The steps every TalkTalk customer should take to protect themselves
- Check your bank or credit card account for fraud. Monitor the account registered with TalkTalk over the next few months. If you see anything unusual, contact your bank and Action Fraud on 0300 123 2040 or via www.actionfraud.police.uk as soon as possible.
- Check your credit file in case anyone's stolen your ID. The credit reference agencies can tell you if anyone's tried to open accounts in your name. Check for free – see our Credit Report guide.
TalkTalk's also offering customers 12 months' free credit monitoring with credit agency Noddle (using code TT231). Noddle is normally free, but TalkTalk customers get an "upgrade" where they're sent email alerts every time there's a "significant change" to their report.
- Change your passwords as soon as possible. The TalkTalk website's still down and will be until TalkTalk's "completely confident it is secure". But as soon as you can, change your password – even though TalkTalk says 'My Account' passwords weren't taken, it's a sensible precaution. If you use the same or a similar password elsewhere, change these too – see Martin's Easy Password Tricks blog for passwords help.
- Don't disclose your data – cold calls/emails will be a scam. If you're contacted by anyone asking you for personal data or passwords (such as for your bank account), it's likely to be a scam. TalkTalk says it will never call to ask customers to provide bank details or passwords, or ask you to download software. See our 30 Ways to Stop Scams guide.
Here are the answers to more questions you've been asking.
What data was taken?
On Friday 6 November, TalkTalk revealed how many customers were affected and what information was accessed. It said:
- The personal details of 156,959 customers were accessed. This includes names, addresses, date of births, telephone numbers and email addresses.
- Of these, 15,656 bank account numbers and sort codes were accessed – TalkTalk says this information wasn't encrypted, meaning it was visible in full.
- 28,000 obscured credit and debit card details were also accessed (the middle six digits had been removed).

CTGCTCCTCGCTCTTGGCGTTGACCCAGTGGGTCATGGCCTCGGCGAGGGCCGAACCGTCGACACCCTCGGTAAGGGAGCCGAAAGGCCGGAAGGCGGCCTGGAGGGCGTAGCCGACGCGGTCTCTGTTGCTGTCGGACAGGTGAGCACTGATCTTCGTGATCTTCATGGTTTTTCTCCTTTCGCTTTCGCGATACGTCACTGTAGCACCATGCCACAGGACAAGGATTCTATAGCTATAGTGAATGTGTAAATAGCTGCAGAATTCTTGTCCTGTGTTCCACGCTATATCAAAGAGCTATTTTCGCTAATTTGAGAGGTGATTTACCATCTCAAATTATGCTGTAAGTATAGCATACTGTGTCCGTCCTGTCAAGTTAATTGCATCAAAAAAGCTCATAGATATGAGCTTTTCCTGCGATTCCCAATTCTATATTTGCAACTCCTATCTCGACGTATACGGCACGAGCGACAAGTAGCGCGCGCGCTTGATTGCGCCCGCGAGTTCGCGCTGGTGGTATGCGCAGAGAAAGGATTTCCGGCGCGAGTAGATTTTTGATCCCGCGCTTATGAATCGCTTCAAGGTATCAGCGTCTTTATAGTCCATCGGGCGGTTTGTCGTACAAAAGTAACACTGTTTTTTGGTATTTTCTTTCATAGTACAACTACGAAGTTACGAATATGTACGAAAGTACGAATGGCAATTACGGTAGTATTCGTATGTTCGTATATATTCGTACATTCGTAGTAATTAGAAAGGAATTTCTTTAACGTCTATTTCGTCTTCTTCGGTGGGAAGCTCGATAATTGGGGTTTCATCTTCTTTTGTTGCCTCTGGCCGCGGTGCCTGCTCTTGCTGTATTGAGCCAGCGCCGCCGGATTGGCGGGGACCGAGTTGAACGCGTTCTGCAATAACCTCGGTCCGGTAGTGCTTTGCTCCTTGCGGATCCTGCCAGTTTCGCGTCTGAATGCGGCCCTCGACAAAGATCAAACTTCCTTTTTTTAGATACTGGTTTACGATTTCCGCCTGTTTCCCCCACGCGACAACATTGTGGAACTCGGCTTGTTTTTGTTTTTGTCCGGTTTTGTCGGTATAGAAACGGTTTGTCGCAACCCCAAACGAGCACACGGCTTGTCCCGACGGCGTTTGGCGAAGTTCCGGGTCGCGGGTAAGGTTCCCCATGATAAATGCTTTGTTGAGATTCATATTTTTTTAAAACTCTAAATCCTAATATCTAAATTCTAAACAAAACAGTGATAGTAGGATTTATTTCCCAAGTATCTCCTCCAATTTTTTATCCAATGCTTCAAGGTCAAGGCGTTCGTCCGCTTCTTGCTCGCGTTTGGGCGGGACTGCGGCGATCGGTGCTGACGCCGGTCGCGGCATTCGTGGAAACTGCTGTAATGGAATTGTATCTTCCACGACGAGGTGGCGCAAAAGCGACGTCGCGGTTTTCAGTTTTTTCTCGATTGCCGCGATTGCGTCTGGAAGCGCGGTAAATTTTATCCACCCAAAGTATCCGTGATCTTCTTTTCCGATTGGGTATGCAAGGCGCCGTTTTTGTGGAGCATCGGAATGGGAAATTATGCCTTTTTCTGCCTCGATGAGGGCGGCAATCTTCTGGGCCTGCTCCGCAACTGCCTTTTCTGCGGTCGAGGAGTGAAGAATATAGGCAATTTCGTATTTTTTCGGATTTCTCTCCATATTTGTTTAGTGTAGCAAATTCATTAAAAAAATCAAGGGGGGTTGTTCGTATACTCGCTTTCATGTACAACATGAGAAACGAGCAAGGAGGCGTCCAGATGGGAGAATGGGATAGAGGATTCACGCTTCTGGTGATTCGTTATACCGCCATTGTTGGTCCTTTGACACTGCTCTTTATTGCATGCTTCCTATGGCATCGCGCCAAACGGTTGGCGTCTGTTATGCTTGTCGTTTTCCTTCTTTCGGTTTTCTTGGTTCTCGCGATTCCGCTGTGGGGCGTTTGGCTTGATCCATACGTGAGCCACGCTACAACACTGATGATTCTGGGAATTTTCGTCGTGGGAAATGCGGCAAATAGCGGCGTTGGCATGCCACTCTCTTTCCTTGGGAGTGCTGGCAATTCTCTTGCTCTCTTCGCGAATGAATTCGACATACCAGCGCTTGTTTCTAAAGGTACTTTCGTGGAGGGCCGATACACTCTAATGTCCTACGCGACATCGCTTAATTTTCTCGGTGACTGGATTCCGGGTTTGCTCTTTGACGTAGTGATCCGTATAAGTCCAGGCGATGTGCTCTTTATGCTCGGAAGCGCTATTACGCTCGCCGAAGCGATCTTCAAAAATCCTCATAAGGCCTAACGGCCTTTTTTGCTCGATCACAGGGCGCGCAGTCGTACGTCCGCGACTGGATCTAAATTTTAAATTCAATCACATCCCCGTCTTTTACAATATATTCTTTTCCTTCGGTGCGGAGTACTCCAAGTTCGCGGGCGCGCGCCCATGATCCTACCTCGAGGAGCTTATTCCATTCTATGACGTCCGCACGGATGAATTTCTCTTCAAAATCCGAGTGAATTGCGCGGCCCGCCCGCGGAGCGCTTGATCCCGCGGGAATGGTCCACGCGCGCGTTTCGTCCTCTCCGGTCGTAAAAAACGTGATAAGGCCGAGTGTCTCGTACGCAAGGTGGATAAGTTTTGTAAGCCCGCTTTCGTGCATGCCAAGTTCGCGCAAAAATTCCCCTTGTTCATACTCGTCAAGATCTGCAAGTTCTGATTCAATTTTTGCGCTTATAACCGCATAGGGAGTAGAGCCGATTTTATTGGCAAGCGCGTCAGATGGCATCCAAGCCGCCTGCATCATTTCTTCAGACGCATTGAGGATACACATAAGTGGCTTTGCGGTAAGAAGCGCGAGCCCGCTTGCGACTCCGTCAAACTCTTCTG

It added that the scale of the attack "was much more limited than initially suspected" and it confirmed that "only 4% of TalkTalk customers have any sensitive personal data at risk".
TalkTalk said it's still working with police and cyber security specialists to understand exactly what happened.
Reports have emerged of TalkTalk customers having their bank accounts raided – but it's not clear whether this is related to this hack.
What's the latest on the investigation?
The Culture, Media and Sport Committee announced on Wednesday 4 November that it will hold an inquiry into the circumstances surrounding the TalkTalk data breach and the wider implications for telecoms and internet service providers. It expects to hear evidence later this month.
The influential Treasury Committee also said it would continue its work on cybercrime following the TalkTalk hack. Andrew Tyrie, Treasury Select Committee chairman, said: "The recent cyber hack and theft of customer's personal data at TalkTalk is only the latest of a number of reminders of this [cybercrime threat being one of the biggest concerns in financial services].
"The Committee will be examining these issues at the earliest reasonable opportunity. It will take evidence on how the problems occurred, the current level of protection for consumers, and the wider implications for the financial sector."
Since Monday 26 October, four people have been arrested in connection with the TalkTalk hack, on suspicion of Computer Misuse Act offences. They have since been released on bail.
Is this the first TalkTalk data breach?
This is the third time TalkTalk's data's been breached this year. In August, Carphone Warehouse discovered the personal details of up to 2.4 million customers may have been accessed by hackers. The IT systems hacked provided services to TalkTalk Mobile. There was also a data breach back in February this year.
As a result of the latest data breach, TalkTalk's site is currently down, and potential customers aren't able to purchase any of its products.
'We take any threat to the security of our customers' data very seriously'
A TalkTalk spokesperson says: "We are continuing to work with leading cybercrime specialists and the Metropolitan Police to establish exactly what happened and the extent of any information accessed.
"We would like to reassure you that we take any threat to the security of our customers' data very seriously. We constantly review and update our systems to make sure they are as secure as possible and we’re taking all the necessary steps to understand this incident and to protect as best we can against similar attacks in future. Unfortunately cyber criminals are becoming increasingly sophisticated and attacks against companies which do business online are becoming more frequent."
This article was first published on Friday 23 October and was last updated on Friday 6 November. We'll keep updating the article as we get more information.